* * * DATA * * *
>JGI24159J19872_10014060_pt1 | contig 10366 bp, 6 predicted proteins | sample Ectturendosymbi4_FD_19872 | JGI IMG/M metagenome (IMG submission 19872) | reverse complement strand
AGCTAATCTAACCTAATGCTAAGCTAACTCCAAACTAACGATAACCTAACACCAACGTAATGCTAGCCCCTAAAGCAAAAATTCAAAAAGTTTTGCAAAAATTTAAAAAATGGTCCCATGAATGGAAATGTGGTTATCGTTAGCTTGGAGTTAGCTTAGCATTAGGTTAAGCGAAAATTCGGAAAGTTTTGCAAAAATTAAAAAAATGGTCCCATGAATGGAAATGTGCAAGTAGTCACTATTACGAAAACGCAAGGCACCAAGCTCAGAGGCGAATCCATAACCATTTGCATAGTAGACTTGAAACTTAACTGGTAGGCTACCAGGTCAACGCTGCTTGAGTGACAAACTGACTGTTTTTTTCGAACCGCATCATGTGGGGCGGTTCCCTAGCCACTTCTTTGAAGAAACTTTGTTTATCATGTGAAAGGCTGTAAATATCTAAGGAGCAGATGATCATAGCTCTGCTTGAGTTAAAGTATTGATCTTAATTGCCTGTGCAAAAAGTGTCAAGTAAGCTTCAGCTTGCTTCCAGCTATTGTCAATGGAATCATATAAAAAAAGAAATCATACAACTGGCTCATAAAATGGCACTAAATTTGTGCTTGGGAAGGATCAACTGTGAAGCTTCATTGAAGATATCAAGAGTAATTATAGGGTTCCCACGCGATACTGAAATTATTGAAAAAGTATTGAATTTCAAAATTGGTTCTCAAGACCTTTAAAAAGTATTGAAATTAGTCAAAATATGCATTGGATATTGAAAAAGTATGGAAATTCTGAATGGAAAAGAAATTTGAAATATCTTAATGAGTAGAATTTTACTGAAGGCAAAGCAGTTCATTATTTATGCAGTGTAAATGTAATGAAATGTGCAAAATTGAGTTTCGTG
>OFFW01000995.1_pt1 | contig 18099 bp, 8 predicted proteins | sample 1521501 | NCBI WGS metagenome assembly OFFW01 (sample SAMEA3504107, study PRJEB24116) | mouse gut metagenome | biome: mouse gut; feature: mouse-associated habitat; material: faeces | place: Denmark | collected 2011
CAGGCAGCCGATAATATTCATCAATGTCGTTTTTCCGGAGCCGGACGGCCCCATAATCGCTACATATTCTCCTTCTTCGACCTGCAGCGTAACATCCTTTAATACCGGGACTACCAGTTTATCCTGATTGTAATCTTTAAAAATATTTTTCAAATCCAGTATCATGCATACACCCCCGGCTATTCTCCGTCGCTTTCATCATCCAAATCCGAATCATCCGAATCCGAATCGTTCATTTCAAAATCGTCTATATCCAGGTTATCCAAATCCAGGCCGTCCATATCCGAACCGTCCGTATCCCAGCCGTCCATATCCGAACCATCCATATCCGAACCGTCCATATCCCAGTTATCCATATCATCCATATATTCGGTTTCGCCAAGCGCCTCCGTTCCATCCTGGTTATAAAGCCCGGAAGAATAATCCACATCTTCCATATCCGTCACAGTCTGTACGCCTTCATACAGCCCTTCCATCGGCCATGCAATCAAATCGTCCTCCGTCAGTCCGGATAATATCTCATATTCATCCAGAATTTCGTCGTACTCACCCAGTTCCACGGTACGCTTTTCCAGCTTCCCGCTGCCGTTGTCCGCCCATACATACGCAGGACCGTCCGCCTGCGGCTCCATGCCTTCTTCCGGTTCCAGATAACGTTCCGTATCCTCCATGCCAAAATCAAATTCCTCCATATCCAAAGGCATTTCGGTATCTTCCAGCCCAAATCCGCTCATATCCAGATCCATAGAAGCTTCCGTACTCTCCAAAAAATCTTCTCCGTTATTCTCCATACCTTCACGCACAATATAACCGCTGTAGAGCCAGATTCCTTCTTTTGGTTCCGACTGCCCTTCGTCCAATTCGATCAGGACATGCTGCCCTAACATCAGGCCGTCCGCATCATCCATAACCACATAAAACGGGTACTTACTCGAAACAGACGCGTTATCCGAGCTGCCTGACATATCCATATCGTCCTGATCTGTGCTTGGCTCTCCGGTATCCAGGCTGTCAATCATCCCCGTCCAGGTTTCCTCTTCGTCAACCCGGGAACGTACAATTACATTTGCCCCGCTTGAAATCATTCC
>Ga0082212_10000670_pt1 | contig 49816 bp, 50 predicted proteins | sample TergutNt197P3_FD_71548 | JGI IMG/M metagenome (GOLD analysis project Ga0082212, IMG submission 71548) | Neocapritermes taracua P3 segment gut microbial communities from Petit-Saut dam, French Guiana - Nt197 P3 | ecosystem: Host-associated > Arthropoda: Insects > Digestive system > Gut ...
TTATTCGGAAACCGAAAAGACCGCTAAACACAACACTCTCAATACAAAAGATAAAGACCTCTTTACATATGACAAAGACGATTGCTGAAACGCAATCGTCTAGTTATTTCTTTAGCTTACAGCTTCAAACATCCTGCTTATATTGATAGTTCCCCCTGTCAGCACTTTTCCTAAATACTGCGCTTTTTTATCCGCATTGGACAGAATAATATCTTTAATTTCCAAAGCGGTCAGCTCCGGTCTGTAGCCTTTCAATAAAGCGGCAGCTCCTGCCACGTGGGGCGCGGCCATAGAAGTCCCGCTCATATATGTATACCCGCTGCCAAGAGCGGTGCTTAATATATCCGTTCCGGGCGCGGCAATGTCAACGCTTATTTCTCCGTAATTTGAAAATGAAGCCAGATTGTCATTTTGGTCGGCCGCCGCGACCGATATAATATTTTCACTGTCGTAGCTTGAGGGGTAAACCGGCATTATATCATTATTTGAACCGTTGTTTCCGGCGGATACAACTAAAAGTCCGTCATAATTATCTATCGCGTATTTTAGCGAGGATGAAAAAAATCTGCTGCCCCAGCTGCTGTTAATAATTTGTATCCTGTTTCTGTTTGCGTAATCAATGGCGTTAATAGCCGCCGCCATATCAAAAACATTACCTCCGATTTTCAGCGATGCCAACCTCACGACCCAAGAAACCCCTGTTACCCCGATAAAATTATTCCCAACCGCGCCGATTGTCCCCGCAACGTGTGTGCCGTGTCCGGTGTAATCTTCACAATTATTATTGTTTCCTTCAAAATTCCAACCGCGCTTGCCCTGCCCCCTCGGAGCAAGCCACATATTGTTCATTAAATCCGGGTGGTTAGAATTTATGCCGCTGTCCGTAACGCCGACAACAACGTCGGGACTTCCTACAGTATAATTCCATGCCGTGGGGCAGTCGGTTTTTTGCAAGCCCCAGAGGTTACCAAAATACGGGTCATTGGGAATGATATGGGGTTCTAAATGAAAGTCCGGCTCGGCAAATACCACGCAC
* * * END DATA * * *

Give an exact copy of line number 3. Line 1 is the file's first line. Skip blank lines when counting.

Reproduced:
>OFFW01000995.1_pt1 | contig 18099 bp, 8 predicted proteins | sample 1521501 | NCBI WGS metagenome assembly OFFW01 (sample SAMEA3504107, study PRJEB24116) | mouse gut metagenome | biome: mouse gut; feature: mouse-associated habitat; material: faeces | place: Denmark | collected 2011